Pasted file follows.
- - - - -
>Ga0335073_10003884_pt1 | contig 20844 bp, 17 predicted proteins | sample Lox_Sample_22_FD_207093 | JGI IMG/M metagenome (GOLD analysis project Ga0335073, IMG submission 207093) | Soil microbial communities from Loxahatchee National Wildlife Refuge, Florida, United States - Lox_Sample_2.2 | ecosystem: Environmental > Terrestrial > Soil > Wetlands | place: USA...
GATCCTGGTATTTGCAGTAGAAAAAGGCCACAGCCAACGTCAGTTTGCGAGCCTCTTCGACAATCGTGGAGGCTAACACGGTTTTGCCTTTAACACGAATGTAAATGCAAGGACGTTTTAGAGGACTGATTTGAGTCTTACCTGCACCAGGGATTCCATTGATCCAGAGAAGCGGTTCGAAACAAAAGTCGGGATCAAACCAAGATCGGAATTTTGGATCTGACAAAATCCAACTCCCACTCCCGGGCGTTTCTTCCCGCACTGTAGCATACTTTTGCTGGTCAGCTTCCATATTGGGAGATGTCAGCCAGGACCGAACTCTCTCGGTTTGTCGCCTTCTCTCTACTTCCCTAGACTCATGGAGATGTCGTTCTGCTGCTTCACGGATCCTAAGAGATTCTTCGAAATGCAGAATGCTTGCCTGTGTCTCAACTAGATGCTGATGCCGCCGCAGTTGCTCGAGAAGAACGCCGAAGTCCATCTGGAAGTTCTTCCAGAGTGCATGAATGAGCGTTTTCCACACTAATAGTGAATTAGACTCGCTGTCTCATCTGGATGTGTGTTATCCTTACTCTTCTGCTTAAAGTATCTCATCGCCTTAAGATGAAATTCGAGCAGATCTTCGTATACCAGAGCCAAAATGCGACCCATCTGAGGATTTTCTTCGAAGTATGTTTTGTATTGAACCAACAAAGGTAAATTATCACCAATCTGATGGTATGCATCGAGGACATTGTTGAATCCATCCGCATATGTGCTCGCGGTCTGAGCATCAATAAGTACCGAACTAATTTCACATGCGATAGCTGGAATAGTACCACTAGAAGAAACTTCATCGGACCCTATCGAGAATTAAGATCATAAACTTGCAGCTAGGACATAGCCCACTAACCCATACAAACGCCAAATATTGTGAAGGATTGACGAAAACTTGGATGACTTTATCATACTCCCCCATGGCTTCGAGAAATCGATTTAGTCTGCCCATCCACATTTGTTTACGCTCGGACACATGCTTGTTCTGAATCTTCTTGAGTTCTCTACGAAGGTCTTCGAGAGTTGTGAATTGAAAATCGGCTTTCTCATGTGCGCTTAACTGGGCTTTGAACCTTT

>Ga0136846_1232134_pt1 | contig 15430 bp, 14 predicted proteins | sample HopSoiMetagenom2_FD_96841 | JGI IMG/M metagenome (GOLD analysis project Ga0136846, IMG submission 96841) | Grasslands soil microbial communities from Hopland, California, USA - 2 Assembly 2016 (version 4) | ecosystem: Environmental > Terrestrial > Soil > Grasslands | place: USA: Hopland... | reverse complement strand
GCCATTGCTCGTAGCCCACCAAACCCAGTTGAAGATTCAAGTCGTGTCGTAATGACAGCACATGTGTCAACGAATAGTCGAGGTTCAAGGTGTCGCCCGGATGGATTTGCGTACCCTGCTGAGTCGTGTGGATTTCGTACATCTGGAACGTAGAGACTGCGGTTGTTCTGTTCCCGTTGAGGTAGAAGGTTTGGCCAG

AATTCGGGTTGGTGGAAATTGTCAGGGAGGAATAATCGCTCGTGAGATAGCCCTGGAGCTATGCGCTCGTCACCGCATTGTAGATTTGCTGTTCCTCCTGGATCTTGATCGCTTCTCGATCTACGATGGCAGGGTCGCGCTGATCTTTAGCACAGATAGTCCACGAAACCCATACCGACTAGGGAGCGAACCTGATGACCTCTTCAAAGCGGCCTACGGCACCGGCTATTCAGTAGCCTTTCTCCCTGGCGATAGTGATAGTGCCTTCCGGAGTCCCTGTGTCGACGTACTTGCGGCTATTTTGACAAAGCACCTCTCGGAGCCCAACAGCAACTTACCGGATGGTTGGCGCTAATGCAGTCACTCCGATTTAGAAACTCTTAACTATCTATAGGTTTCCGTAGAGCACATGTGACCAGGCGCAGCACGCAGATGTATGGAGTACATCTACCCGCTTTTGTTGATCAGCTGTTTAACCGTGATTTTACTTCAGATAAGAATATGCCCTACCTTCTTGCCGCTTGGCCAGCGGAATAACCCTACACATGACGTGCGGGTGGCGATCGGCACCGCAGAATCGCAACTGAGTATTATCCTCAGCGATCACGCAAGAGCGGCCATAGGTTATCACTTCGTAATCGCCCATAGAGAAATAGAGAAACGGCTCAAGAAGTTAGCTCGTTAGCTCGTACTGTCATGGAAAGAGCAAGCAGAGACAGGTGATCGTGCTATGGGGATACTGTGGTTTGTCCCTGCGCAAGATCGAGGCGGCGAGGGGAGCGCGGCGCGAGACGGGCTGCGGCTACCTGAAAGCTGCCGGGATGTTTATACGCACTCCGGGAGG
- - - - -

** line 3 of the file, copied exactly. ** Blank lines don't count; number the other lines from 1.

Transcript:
>Ga0136846_1232134_pt1 | contig 15430 bp, 14 predicted proteins | sample HopSoiMetagenom2_FD_96841 | JGI IMG/M metagenome (GOLD analysis project Ga0136846, IMG submission 96841) | Grasslands soil microbial communities from Hopland, California, USA - 2 Assembly 2016 (version 4) | ecosystem: Environmental > Terrestrial > Soil > Grasslands | place: USA: Hopland... | reverse complement strand